- n. A female given name from the precious stone, invented in the nineteenth century.
“In that bay, which they call the Opal Bay, the golden sands appear more charming still from being fastened, like fair”
“This book does not have such a moment; Opal is and remains self centered; towards the end, she muses, "sitting on the front steps, I found it easy to believe that I was the only person in the world and that all the stars were meant for me.”
“The plagiarism, which occurred in Opal Mehta by author Kaavya Viswanathan, has really got me thinking.”
“Opal is not soft – it is the same hardness as glass, but it is brittle.”
“Opal is not unlucky – for centuries before this story, Opal had been considered to be a stone of good fortune.”
“I miss that dear Ivor,' she said, 'and I also miss your cousin Jasper and that little chap you call Opal; but what puzzles me most of all is the crowds and crowds of new girls who have arrived at the school, and the newest of them all is your sister.”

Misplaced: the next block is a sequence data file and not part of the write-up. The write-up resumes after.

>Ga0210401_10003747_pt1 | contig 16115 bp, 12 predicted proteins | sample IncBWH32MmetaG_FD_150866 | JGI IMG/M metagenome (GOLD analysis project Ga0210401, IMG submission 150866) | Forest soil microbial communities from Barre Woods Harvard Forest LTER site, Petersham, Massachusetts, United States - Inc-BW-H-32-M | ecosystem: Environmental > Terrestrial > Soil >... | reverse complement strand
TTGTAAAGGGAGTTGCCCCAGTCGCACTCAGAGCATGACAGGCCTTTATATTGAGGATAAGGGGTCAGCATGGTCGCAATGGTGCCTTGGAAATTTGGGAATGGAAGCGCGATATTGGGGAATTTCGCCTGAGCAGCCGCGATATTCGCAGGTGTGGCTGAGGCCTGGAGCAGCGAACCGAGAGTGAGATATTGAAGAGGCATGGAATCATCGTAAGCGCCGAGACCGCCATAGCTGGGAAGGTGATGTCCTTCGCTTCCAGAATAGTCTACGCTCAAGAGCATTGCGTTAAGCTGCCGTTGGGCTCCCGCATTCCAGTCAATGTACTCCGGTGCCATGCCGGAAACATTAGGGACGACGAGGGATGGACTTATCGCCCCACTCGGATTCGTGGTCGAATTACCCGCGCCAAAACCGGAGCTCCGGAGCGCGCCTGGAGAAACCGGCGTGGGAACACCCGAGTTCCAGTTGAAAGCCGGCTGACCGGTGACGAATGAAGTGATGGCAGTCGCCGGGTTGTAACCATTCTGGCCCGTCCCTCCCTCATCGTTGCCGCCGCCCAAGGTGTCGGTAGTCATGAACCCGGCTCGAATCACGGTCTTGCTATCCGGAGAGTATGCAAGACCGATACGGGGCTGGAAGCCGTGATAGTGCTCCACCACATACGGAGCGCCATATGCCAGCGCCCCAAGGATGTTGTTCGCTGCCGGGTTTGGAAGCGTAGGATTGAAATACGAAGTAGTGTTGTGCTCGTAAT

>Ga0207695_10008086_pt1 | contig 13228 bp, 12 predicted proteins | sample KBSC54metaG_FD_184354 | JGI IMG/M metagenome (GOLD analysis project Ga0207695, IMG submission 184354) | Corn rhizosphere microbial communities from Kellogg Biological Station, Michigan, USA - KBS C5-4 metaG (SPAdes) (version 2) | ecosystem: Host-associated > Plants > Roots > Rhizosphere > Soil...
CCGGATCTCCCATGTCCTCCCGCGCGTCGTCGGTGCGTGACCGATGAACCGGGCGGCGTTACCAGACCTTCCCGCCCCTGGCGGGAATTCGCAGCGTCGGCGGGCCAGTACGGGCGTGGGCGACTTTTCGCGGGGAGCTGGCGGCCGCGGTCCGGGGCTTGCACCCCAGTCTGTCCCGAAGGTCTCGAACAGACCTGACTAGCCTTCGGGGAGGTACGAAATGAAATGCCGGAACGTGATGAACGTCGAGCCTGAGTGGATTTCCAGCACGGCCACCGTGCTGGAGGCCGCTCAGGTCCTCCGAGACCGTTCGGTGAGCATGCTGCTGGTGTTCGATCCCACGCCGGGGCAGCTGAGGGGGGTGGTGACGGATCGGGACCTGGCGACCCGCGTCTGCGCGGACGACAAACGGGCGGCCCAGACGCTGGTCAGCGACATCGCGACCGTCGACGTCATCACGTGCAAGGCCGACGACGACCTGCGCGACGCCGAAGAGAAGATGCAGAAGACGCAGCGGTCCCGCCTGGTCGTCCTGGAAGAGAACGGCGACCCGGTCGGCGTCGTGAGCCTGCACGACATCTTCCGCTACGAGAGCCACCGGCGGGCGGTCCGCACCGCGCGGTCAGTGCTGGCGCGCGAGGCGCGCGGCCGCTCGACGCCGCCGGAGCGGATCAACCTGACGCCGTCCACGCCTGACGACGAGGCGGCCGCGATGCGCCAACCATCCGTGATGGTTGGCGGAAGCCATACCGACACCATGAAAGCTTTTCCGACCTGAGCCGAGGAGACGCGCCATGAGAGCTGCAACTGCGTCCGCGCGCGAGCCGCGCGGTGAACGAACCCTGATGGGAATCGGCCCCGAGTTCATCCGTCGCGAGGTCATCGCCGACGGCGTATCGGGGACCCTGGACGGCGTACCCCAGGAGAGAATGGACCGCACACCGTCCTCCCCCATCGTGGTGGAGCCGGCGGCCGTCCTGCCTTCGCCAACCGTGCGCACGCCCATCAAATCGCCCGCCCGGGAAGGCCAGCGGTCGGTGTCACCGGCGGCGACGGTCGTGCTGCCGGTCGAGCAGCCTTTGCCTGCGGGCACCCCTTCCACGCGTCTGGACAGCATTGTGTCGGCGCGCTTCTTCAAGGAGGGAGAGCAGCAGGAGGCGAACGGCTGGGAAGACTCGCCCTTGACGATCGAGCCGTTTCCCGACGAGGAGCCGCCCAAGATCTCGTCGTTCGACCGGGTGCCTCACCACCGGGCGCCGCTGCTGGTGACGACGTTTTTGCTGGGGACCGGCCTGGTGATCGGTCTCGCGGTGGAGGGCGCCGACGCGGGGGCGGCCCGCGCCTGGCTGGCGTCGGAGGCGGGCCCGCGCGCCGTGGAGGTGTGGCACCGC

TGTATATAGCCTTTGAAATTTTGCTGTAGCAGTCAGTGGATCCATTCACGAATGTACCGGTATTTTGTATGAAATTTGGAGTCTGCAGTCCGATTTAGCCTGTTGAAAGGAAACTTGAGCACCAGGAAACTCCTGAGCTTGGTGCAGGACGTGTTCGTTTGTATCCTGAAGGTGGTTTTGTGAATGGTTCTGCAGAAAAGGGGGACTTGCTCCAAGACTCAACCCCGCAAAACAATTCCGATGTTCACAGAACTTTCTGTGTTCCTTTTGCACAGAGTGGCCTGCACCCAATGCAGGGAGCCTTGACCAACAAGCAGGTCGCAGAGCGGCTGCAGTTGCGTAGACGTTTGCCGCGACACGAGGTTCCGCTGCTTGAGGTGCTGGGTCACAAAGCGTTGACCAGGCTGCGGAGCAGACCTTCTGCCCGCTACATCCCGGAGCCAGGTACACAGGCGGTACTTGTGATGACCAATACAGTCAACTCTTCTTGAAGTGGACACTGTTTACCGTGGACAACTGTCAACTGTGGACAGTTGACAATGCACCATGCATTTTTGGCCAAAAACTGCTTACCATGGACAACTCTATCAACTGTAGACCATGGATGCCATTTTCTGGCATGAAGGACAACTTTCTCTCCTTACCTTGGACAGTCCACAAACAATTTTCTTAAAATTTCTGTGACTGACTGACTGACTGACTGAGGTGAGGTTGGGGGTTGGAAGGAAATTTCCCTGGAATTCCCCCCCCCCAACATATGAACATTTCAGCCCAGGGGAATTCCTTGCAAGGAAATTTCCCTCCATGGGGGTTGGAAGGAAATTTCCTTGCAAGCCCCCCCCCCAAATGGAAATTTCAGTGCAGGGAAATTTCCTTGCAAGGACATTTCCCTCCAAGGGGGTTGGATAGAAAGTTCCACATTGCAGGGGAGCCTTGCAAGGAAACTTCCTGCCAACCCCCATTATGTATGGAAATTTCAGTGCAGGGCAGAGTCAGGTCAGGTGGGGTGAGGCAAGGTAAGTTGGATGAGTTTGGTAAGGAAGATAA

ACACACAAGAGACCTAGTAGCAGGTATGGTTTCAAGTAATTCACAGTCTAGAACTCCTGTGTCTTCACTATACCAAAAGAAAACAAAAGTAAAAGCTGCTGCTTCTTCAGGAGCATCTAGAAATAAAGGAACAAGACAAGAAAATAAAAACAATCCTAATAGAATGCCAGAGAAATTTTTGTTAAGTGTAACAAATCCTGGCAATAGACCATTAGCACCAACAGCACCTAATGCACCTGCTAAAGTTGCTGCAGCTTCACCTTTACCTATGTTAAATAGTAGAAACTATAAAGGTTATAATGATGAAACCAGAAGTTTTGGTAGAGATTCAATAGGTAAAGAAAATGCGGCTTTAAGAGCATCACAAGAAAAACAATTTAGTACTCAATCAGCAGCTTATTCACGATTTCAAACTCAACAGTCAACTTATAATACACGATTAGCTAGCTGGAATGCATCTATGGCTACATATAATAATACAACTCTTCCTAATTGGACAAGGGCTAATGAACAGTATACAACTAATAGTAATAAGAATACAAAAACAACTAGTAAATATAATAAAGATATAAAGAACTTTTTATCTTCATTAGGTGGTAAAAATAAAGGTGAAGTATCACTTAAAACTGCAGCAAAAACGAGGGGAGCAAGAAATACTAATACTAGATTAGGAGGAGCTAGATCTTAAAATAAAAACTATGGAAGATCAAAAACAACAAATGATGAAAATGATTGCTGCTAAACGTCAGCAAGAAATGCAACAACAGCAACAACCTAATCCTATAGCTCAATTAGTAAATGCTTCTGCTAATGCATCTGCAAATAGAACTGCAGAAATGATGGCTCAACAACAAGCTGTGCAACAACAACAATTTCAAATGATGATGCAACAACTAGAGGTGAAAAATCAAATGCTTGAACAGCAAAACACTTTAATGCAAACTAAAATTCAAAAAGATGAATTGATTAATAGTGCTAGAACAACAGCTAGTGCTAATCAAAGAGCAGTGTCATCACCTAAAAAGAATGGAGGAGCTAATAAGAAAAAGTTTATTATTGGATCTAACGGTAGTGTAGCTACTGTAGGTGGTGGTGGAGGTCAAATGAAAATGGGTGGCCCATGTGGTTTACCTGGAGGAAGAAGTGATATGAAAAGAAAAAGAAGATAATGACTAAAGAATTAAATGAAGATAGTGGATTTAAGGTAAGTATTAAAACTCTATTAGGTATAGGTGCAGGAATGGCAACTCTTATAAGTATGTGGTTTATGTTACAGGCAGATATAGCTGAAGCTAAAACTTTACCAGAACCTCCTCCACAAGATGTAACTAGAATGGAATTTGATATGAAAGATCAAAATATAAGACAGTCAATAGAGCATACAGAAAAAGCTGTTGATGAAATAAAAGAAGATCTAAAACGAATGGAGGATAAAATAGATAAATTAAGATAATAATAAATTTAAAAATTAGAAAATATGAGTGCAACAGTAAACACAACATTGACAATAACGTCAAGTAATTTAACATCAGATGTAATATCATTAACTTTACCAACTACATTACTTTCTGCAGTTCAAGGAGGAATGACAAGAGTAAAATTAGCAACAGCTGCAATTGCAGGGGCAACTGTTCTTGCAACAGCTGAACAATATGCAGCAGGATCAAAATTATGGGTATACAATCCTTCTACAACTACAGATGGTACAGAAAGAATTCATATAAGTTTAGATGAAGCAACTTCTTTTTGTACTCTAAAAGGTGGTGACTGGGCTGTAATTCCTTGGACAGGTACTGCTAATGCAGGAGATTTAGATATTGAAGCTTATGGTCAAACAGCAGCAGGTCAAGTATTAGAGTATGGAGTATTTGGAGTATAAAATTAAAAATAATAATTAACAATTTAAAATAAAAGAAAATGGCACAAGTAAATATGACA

“Roll on Monday morning and I call Opal to find out that, unlike Pipex, they don't accept recurring card payments.”
“Opal, which is described by Shakespeare as a miracle and the Queen of Gems, is depicted as a symbol of hope, happiness and truth in the East.”
“Was very nice, nothing special, just a nice club, great music, called the Opal Lounge.”
“Nobody said a word to Opal and me, but there were plenty of nosy stares.”
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